On Thursday, July 21, Italy’s President Sergio Mattarella accepted the resignation of Prime Minister Mario Draghi, dissolved the parliament, and called for new elections. Draghi’s resignation marked the end of a period of stability in Italy.
After populist and nationalist groups in the parliament abandoned Prime Minister Draghi during a confidence vote on July 14, President Mattarella hoped for a reconciliation between the political forces of the parliament and the Prime Minister until the next election, which was supposed to happen in the spring.
During his 18 months as Prime Minister, Draghi, a former president of the European Central Bank, helped save the euro had been trying to increase Italy’s international influence and improve the general economic situation, making Italy a crucial part of the Western alliance that stood up against Russia’s invasion of Ukraine.
He was also trying to reinforce the government to implement a plan for Italy to use the post-pandemic European Union funds for reforms to make the country an important force in promoting European unity and values while becoming more independent in the global energy scene.
Draghi’s centrism has been moderating influence on Italy’s populist political forces, toning down their extreme conservative tendencies while they were a part of Draghi’s national unity government until its abrupt collapse.
During an evening address to the nation, Mattarella thanked Mario Draghi for his service and stated that there was no hope for a new majority. He said, “Dissolving of the parliament is always the last choice,” and he needed to call early elections. The government planned new elections to take place on September 25.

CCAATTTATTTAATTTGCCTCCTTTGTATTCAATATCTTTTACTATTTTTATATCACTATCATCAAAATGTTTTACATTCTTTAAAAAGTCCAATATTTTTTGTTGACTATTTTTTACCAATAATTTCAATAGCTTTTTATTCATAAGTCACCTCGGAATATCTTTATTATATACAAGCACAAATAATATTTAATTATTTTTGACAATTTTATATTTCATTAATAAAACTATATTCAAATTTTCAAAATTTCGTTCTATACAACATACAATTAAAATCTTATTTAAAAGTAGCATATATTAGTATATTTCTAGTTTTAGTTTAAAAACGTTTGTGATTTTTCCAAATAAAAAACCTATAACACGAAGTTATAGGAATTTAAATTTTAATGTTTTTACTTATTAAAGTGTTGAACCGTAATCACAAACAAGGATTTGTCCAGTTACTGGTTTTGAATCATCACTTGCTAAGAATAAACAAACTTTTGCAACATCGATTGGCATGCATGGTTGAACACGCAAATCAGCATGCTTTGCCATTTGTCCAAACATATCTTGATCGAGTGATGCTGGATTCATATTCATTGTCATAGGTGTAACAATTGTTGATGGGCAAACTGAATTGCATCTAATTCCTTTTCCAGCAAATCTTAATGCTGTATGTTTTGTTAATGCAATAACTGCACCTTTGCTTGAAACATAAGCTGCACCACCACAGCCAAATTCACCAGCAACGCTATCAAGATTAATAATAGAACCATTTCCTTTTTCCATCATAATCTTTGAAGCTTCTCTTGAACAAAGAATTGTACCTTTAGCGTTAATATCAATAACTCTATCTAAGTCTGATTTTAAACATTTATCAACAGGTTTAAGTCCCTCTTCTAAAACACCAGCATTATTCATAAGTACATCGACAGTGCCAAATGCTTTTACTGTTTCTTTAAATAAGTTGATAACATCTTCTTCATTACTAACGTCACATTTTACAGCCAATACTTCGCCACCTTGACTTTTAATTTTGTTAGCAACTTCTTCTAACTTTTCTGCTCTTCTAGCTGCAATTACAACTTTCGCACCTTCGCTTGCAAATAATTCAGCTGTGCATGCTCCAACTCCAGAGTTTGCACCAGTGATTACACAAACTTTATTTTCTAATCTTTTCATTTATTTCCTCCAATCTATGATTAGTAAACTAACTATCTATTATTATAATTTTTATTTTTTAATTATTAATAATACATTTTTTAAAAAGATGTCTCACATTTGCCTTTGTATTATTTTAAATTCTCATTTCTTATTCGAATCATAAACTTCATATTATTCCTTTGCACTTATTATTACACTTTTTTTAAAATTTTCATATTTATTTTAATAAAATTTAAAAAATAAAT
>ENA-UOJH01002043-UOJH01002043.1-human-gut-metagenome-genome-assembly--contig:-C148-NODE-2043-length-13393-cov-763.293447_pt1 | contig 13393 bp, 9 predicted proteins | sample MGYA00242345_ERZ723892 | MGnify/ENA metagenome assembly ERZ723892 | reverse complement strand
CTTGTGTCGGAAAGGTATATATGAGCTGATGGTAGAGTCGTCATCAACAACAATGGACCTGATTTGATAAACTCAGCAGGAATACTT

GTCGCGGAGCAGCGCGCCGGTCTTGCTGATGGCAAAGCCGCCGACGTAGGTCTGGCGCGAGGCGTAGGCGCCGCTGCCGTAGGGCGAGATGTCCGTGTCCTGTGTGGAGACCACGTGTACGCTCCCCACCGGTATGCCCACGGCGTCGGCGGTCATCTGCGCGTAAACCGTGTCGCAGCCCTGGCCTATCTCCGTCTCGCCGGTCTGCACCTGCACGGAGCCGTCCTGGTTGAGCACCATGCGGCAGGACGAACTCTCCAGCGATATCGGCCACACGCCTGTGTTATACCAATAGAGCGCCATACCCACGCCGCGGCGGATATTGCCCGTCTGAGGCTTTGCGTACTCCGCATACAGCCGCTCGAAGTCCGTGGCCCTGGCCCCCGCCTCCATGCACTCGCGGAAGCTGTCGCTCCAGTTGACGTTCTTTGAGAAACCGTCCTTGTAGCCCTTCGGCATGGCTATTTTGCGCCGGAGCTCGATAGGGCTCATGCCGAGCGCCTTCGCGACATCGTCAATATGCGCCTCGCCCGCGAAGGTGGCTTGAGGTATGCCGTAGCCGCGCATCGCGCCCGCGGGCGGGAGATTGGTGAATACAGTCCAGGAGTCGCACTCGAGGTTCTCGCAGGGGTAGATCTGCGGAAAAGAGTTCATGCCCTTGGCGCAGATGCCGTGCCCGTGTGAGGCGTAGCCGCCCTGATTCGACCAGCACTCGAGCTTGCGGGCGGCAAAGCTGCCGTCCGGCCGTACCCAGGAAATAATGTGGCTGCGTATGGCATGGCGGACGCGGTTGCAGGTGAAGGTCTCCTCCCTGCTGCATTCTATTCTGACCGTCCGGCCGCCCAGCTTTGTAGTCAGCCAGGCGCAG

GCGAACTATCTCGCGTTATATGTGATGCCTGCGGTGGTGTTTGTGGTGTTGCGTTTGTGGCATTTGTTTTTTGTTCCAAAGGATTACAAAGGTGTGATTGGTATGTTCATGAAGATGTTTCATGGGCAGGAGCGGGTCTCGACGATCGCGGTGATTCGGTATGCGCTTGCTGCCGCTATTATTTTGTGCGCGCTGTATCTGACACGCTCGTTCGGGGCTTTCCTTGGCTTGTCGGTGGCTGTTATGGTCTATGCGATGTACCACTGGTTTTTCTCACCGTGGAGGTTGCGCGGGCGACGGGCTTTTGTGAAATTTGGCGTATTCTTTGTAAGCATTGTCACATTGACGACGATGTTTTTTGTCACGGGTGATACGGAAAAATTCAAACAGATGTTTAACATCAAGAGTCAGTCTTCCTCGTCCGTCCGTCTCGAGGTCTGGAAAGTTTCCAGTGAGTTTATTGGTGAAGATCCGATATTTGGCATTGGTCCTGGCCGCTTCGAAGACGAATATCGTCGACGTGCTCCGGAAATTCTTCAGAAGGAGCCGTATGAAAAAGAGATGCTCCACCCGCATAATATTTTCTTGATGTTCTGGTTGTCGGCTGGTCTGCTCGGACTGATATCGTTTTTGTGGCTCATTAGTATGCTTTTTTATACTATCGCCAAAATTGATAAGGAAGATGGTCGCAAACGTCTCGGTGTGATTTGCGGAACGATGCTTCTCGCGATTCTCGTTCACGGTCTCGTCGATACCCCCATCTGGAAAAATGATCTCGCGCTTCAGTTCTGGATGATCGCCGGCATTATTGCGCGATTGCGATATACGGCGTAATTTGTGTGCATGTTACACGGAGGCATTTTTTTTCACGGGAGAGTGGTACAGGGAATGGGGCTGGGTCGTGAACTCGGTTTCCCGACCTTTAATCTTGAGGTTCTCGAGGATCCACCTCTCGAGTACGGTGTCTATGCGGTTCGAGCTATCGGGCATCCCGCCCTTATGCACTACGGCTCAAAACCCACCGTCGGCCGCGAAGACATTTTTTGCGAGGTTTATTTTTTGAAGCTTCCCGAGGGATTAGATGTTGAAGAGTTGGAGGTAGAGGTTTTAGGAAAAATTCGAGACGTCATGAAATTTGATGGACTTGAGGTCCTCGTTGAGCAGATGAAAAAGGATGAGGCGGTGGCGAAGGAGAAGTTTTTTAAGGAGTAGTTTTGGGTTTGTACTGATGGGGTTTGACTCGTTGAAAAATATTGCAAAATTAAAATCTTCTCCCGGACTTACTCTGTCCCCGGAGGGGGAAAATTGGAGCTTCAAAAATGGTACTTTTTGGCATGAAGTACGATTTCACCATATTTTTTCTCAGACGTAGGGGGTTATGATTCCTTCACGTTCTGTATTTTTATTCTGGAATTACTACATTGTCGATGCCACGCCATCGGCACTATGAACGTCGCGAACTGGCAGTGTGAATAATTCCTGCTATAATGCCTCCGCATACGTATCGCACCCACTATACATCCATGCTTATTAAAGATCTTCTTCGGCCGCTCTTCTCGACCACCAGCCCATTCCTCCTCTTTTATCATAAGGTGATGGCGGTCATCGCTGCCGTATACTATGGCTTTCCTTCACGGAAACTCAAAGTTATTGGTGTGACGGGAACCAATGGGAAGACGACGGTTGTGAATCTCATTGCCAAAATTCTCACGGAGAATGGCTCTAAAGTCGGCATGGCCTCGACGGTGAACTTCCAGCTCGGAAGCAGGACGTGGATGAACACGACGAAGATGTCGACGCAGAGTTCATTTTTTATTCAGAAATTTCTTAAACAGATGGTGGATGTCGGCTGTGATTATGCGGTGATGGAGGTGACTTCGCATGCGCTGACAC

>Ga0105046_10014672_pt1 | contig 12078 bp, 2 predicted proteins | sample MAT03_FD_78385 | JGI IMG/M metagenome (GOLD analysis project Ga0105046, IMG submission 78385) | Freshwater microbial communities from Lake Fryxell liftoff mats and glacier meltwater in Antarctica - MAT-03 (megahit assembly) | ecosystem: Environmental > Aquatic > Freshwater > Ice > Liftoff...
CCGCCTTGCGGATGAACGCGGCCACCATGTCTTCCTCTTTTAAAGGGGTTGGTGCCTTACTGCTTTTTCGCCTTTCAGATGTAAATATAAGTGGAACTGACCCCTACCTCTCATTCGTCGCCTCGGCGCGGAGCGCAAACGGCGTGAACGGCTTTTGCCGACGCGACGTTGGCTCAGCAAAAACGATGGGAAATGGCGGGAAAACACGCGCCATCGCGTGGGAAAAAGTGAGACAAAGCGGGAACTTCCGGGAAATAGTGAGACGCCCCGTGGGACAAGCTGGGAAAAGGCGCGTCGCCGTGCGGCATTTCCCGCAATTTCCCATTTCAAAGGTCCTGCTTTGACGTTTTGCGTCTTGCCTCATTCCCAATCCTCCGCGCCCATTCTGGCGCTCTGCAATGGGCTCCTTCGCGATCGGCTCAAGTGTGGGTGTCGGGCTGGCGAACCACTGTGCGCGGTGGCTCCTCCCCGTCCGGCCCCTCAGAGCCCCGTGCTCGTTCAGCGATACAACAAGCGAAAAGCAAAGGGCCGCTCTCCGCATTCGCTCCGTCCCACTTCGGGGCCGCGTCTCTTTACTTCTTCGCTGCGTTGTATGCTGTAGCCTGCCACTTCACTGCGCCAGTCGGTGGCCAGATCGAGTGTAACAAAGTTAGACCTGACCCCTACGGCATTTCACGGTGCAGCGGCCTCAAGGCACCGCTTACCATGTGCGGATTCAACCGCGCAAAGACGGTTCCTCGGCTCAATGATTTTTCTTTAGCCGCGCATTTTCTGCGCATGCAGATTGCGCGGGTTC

Like many other European countries, Italy is facing huge challenges regarding inflation, the war in Ukraine, the continued threat of the pandemic, and the reforms needed to obtain European Union recovery funds.
Draghi told the cabinet that they must deal with emergencies related to the pandemic, the war in Ukraine, inflation, and the cost of energy. He will stay in a caretaker capacity until the elections are concluded, dealing with these issues as well as providing a smooth transition to the new elections.
Polls currently demonstrate that a bloc of conservative parties, led by the far-right Brothers of Italy, has the majority on the ballot. Because the Italian electoral system favours strong coalitions, the right-wing alliance of the hard-right League party, the Brothers of Italy party, and the Forza Italia party of former Prime Minister Silvio Berlusconi has a stronger hand compared to the fragmented center-left.
In the aftermath of the resignation crisis of Draghi, Italian bonds and stocks sold off sharply due to concerns regarding a delay in reforms and the possibility of the new government being a more difficult partner for the European Union.
Edited by: Hanieh Khakpour
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